Stakeholder Ontology and Mining for Improving Complex Services

Stakeholder Ontology and Mining for Improving Complex Services

Jay Ramanathan, Rajiv Ramnath
DOI: 10.4018/jisss.2013040105
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Complex service-oriented organizations (such as IT customer service or the hospital emergency) deal with many challenges due to incoming request types that we characterize as non-routine. Each such request reflects significant variations in the environment and consequently requirements, which drives discovery of processing needs. At the same time such organizations are often challenged with sharing high-cost resources and satisfying multiple stakeholders with different expectations. Performance improvement in this context is particularly challenging and requires new methods. To address this, the authors present an ontology designed for highly dynamic service organizations where traceable workflow data is difficult to obtain and there are many stakeholders. The ontology provides the contextual framework by with useful knowledge can be successfully extracted from mined performance data obtained from scattered sources. Specifically the service ontology 1) obtains tacit knowledge as explicit in-the-micro feedback from workers performing Roles, 2) provides the structure for organizing in-the-small execution data from evolving process and instances, and 3) aggregates process instances metrics into a performance and decision-making facility to align to in-the-large goals of stakeholders. Using actual customer service requests they illustrate the benefits of the ontology for relating aggregated goals to feedback from individual roles of workers. The authors also illustrate the benefits in terms of identifying actionable improvement targets.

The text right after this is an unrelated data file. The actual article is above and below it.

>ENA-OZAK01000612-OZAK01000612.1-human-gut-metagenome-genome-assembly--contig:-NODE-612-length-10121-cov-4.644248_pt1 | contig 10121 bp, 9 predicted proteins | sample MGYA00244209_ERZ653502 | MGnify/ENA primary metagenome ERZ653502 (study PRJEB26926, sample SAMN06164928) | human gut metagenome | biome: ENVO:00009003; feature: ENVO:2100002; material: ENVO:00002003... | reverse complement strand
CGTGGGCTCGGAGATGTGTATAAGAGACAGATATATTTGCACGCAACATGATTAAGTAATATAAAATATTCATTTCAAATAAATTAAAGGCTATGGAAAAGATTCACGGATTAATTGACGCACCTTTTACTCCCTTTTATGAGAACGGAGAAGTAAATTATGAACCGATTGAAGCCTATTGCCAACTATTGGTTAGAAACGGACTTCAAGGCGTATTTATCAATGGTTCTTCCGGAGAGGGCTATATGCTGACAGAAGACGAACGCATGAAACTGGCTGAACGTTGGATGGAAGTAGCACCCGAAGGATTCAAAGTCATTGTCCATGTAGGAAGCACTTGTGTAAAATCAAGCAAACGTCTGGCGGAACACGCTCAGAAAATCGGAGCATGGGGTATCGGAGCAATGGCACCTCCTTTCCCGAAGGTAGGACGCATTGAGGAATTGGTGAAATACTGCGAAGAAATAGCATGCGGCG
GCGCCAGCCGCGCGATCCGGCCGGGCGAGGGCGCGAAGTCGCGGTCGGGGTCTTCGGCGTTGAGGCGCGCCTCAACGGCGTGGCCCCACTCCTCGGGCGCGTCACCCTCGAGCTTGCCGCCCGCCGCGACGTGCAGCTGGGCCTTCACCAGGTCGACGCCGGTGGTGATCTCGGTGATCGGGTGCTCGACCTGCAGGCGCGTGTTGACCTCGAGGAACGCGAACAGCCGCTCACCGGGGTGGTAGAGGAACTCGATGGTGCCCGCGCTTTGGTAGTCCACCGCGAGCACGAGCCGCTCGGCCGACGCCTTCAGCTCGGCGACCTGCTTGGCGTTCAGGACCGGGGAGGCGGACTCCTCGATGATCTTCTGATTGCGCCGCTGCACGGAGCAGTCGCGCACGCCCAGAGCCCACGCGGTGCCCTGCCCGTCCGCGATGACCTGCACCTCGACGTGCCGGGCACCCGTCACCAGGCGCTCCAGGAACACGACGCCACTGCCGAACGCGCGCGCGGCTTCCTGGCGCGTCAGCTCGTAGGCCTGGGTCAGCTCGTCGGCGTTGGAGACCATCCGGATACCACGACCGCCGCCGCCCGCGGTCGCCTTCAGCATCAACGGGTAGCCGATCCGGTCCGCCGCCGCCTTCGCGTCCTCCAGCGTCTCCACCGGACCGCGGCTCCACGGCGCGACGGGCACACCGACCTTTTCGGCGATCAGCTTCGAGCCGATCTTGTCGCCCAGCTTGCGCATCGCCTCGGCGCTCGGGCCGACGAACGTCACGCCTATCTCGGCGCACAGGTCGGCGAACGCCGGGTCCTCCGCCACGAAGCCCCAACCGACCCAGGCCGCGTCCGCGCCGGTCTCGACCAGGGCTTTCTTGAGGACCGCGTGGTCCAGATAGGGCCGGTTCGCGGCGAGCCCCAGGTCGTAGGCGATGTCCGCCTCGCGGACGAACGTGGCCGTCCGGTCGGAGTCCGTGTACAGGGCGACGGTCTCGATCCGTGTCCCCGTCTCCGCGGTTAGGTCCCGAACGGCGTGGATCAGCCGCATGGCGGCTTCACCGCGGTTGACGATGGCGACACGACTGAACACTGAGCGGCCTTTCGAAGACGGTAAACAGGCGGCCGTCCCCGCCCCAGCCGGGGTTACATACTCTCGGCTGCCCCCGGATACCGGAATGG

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Complex knowledge-intensive processes are challenging to improve. This is because the improvements of a single service alone will not necessarily improve the overall complex system. A good example of a complex system is the emergency admittance in a hospital. In this case the patient’s condition and requirements are not known. Hence the right questions must be asked by the 'triage' nurse Role to identify the required knowledge assignments (i.e. a cardiac specialist) and the services that are to be delivered when the resources become available. That is, during any Interaction between Roles the need for other sub-interactions is often dynamically discovered. This example also illustrates where each knowledge worker makes decisions about the local workflow in the micro-dimension. (Here we use the term ‘dimension’ to refer to events that happen in a similar time scale and are of interest to a particular group of stakeholders.) At the same time the patient flow process in-the-small-dimension from the emergency room to the discharge also varies for each patient. Finally, at a macro-dimension the minute differences of the micro scale are not treatable as important, but broadly stated as “all patients are attended by the same organizations in a predetermined manner to deliver effective health care services”.